Of particular significance was Zidda’s now famous Mayan Calendar, known as the Long Count. Writes Zechariah Sitchin. “The oldest of the three Mesoamerican calendars is known as the Long Count: it counted the number of days from a ‘Day One’ that scholars have identified as August 13, 3113 BC. Alongside this continuous but linear calendar there were two cyclical calendars. One, the Haab, was a solar-year calendar of 365 days, divided into 18 months of 20 days each plus an additional 5 special days at year’s end.
The other was the Tzolkin, a Sacred Calendar of only 260 days, composed of a 20-day unit rotated 13 times. The two cyclical calendars were then meshed together, as two geared wheels to create the Sacred Round of 52 years, when these two counts returned to their common starting point and started the counts all over again.”
Zidda introduced three calendars in Mesoamerica, the most famous being the Long Count, which brought the year 2012 to the fore of global discourse. A Long Count is a cycle of 5126 years. The starting point of this calendar was what the Mayans called Point Zero – the very year Zidda devised the Long Count, or 3113 BC. The Long Count can be measured in days (a kin); 20-days (1 uinal); 360-days ( 1 tun); 7,200-days (1 katun); and lastly 144,000-days (1 baktun).
Typically, the Long Count is measured in baktuns. Now, if you count the number of years that will have passed from 3113 BC to the end of 2012, you will arrive at exactly 5126 years. A Long Count equals 13 baktuns, or 1,872,000 days (144,000 x 13). The 13th Baktun ended on December 22 2012, such that in January 2013, the cycle began all over again. Since 13 is a unlucky number to the wider world (yet a lucky number to the Illuminati), it explained the trash talk that ran riot about the end of the world on 22 December 2012. It was all bollocks really as we rightly predicted in one of our Weekend Post articles of April 2012.
EXIT ZIDDA, ENTER DUMUZI
If Marduk thought by getting Zidda out of the way he was now firm in the saddle, he was greatly mistaken. For no sooner had Zidda left the scene than another contender emerged to try and throw a spanner in the works. This was none other than his youngest brother Dumuzi. Dumuzi was Enki’s youngest son and automatically the dearest as all lastborns are. “Greatly beloved was Dumuzi,” the Sumerian records relate. “By Enki after the death of Asar (Osiris) he was favoured.” But as much as Enki doted on Dumuzi, the Enlilites were enamoured of him too. They looked upon him as a possible political ally.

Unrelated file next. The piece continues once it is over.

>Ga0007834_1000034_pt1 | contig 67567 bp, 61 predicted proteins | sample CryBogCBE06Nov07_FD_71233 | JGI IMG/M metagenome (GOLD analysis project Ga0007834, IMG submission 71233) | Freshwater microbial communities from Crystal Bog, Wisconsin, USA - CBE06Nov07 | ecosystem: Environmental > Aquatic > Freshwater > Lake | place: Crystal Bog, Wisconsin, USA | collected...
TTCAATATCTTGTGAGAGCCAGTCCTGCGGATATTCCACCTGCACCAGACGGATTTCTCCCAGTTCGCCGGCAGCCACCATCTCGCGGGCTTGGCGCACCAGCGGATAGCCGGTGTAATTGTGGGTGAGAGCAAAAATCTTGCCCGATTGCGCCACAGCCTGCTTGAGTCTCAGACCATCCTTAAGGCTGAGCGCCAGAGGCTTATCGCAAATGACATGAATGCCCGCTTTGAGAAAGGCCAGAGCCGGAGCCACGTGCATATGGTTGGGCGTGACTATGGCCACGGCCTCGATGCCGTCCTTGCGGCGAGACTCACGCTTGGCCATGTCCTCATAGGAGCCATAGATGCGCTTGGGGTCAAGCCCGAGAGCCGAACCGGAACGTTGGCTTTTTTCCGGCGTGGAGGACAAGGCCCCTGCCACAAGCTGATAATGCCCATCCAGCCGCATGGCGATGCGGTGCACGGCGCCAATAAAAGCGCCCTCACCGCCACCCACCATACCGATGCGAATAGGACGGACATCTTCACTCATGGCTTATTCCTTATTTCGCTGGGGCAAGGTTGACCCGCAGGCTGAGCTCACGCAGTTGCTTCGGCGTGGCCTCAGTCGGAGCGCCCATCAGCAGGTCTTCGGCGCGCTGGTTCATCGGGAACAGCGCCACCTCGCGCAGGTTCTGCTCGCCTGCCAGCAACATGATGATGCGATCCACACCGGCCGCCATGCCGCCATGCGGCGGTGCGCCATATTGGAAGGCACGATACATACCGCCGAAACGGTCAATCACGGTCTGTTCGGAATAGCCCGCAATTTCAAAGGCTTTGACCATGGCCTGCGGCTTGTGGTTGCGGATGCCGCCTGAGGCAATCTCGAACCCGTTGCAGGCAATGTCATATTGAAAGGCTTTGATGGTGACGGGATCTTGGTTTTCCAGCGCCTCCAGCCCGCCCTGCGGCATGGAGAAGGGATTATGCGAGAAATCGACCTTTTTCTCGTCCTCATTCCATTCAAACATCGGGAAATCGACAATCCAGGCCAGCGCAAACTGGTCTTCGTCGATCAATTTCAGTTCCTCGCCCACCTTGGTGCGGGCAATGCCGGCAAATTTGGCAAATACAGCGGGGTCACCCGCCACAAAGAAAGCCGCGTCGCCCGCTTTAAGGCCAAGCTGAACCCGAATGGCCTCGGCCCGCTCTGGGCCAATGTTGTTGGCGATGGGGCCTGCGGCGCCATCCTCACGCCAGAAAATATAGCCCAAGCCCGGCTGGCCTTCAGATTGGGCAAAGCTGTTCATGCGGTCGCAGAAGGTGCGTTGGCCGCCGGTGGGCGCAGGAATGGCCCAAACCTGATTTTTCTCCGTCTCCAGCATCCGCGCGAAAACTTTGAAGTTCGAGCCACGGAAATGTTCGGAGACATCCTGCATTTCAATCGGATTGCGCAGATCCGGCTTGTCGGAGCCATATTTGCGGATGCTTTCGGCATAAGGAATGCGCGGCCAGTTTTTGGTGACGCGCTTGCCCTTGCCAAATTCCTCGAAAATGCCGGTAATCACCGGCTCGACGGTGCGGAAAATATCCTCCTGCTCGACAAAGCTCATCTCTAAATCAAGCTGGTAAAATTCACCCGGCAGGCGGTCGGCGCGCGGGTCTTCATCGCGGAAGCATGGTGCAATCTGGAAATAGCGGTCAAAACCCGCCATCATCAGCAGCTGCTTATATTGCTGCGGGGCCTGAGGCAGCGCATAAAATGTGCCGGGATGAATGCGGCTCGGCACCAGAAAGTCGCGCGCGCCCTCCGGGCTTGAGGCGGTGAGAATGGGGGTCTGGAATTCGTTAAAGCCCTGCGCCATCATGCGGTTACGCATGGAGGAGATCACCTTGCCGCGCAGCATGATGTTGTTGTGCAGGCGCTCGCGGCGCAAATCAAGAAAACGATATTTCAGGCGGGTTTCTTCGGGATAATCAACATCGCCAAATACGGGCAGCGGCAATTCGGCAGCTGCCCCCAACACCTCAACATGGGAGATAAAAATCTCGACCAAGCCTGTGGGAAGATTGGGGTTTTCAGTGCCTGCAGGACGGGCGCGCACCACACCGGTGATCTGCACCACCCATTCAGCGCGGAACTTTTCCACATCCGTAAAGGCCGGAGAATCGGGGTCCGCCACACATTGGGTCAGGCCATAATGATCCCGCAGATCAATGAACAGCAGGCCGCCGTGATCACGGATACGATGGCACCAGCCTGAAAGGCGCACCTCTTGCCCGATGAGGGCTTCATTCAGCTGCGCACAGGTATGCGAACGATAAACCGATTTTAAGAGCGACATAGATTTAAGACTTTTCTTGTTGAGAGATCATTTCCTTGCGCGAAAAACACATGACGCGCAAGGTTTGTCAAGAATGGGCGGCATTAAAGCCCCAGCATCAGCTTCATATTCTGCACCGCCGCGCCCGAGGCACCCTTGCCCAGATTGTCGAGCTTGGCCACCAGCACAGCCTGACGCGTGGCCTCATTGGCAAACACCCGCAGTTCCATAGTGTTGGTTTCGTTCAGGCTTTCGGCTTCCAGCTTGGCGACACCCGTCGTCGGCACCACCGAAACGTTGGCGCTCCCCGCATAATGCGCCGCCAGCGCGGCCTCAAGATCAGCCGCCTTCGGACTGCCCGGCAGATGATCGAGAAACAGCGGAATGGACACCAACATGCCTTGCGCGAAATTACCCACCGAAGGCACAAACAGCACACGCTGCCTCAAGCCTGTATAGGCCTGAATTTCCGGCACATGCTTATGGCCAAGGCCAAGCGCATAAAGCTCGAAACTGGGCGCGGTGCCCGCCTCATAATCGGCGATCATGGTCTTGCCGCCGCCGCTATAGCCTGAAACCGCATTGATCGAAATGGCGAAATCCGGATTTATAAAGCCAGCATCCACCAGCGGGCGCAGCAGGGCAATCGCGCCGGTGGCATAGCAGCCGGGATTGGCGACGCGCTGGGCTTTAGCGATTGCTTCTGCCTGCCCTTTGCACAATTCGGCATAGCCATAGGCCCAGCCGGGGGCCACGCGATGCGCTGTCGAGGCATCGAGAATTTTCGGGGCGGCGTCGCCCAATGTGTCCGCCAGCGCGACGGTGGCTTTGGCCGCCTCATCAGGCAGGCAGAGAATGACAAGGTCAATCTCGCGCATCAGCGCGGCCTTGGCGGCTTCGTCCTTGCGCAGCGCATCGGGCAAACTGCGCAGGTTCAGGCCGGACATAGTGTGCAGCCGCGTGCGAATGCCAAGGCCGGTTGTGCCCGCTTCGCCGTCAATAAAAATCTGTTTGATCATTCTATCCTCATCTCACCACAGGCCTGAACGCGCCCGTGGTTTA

To date, they had to a degree won over two Enkites. These were Nergal, Marduk’s immediate younger brother, and Zidda, the fourth brother. Nergal was won over when he was enticed to marry Ereshkigal, Enlil’s granddaughter through his second-born son Nannar-Sin. Zidda was to all intents and purposes a direct Enlilite stake: he was Ereshkigal’s son, having arose in the course of a romantic liaison between Enki and Ereshkigal that predated the latter’s marriage to Nergal. The Enlilite eyes now were set on Dumuzi too. Why him rather that other siblings of Marduk in Gibil and Ninagal?
Gibil and Ninagal were not that politically ambitious and were very far from the scene of the tug-of-war that was Egypt. Dumuzi on the other hand was based right in Egypt. Although he had never ruled Egypt as a whole, Enki had seen to it that he had a semi-autonomous enclave known as Meluhha, or Nubia, which encompassed today’s central Sudan and southern Egypt and where all Tswana-speaking people originate. Meluhha was not only one of the most fertile and richest parts of ancient Egypt but it was also well-endowed mineral-resourcewise. Say the Sumerian chronicles: “In the Land of the Two Narrows (Egypt) for Dumuzi and the shepherds a habitation did Enki fashion. To Dumuzi, his youngest son, Enki a large domain above the Abzu allotted. Meluhha, the Black Land, was its name. Highland trees there grew, its waters abundant were. Large bulls among its river reeds roamed, greatly numbered were its cattle. Silver from its mountains came, its copper bright as gold was aglitter.”